Lenders taking control of big Loop office buildings

Distress breaks owners that were already facing tenant losses before pandemic scratched chances to refill buildings

175 Jackson Blvd. and 135 S. LaSalle in Chicago (Brookfield Properties, Loopnet)
175 Jackson Blvd. and 135 S. LaSalle in Chicago (Brookfield Properties, Loopnet)

Lenders are taking control of two big office buildings in the Chicago Loop that were struggling before the pandemic and have fallen further behind on their loans.

Canada’s Brookfield Asset Management is turning over its 22-floor, 1.4 million-square-foot building at 175 West Jackson Boulevard to its lender after becoming delinquent on a $258 million loan, which was sent to special servicing in November, Bisnow reported earlier, citing loan data tracker Trepp.

Its occupancy was just 63 percent as of January, according to a Morningstar analysis of the loan, for which LNR Partners is special servicer.

Another distressed property in the Loop, 135 South LaSalle Street, owned by New York-based AmTrust Realty, is also set to have its deed handed to a special servicer, after falling behind on payments toward a $100 million loan, Bisnow reported, citing Trepp. The loan’s special servicer is Torchlight Investors, which has agreed to skip filing a foreclosure suit if it gets keys to the LaSalle building, a transaction in negotiations, Crain’s reported, citing Bloomberg data.

The seizures by the lenders are the most prominent examples of how Chicago’s office market has been slammed by the coronavirus. The rise of remote work drained the pool of potential replacement tenants for properties that were already facing the loss of large leases ahead of the health crisis, and there could be more trouble ahead in Chicago and across the nation if leaseholders decide to shrink their footprints.

While pedestrian counts are up in downtown areas of Chicago, San Francisco and Houston, exciting retailers, office landlords don’t yet have much to celebrate as workers were entering offices at just 41 percent of 2019 levels in the country’s 10 largest office markets as of March 9, according to Kastle, which provides commercial real estate security equipment and software. Many professionals expect to enter the office just three days a week even as the pandemic eases, which could give companies reason to shrink their footprints in downtown buildings.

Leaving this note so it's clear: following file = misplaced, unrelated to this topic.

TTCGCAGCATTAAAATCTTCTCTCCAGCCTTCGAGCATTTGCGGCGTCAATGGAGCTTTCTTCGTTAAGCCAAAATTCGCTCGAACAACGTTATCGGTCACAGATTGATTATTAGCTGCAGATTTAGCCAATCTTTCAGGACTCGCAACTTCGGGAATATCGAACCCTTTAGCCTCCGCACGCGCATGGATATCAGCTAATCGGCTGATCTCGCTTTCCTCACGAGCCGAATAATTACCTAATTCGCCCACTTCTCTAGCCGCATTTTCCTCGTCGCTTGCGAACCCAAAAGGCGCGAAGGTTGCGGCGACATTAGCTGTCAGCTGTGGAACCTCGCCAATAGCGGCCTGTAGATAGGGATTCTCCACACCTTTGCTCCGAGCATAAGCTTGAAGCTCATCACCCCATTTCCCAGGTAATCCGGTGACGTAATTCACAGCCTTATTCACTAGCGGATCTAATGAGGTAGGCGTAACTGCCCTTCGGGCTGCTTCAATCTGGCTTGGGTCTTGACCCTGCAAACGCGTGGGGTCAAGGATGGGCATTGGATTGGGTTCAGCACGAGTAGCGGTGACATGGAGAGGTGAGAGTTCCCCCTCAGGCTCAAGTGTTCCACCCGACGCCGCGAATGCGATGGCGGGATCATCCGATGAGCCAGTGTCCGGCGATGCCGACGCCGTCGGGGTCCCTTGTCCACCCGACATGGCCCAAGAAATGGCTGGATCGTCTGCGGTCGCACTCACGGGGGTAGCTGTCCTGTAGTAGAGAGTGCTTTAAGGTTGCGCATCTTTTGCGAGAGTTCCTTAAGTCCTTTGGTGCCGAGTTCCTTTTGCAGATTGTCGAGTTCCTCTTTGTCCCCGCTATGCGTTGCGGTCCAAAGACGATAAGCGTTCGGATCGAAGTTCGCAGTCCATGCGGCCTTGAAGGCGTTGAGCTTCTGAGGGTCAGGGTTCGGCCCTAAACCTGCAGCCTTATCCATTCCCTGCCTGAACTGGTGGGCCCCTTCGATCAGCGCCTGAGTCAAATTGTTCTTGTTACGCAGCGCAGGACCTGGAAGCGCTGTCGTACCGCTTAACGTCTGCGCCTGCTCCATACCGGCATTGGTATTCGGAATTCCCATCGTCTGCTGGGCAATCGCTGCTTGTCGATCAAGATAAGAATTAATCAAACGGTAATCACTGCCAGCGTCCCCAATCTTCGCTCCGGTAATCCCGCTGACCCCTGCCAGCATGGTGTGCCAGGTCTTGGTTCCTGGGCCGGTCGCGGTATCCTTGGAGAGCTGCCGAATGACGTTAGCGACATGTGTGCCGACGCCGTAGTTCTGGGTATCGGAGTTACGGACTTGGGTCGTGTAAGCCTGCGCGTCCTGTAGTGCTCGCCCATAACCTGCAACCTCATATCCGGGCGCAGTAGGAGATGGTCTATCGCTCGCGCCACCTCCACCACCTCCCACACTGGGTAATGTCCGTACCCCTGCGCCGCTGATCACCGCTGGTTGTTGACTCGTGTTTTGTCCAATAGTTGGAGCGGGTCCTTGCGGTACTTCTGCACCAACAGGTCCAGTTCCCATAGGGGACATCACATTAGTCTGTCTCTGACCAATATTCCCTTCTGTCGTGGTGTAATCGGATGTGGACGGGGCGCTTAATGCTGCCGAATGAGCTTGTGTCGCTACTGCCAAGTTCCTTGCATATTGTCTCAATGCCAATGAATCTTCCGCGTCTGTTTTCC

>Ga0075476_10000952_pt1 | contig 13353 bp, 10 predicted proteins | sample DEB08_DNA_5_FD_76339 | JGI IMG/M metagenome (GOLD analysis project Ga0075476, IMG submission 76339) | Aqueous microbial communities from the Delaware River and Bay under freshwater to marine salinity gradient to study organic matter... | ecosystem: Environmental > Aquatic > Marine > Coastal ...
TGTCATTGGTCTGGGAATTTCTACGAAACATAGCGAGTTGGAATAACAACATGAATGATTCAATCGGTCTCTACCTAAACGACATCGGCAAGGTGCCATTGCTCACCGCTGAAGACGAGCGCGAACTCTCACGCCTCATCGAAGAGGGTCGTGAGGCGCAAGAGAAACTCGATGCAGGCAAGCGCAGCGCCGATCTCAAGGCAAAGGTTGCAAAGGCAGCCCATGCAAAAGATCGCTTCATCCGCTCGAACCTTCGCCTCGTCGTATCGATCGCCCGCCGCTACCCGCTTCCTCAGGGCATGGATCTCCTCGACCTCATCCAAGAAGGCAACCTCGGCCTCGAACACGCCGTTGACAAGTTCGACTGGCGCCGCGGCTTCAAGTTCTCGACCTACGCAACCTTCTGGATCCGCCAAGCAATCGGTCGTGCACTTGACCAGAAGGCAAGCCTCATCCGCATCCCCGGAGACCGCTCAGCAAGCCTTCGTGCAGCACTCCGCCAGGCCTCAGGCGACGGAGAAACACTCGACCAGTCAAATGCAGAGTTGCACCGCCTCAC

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The LaSalle property, known as the Field Building, was hurt by longtime tenant Bank of America’s decision to vacate 830,000 square feet last year to move into its namesake tower, a 57-story building at 110 North Wacker Drive. The value of Field has dropped by $200 million to about $130 million since 2015, leaving the property owner just above water on its loan, according to The Real Deal reporting on a recent appraisal.

“[AmTrust’s] apparent willingness to hand over keys is also an obvious negative. There are challenges in the market that will contribute to lower demand for the asset,” Morningstar’s latest report on the LaSalle property said.

Brookfield paid $306 million for the Jackson Boulevard property in 2018 and is walking away after failing to restructure its debt in talks with LNR, property records show. Its largest tenant is Enova International, which leases 168,000 square feet and has the space until 2027.

[Bisnow] – Sam Lounsberry

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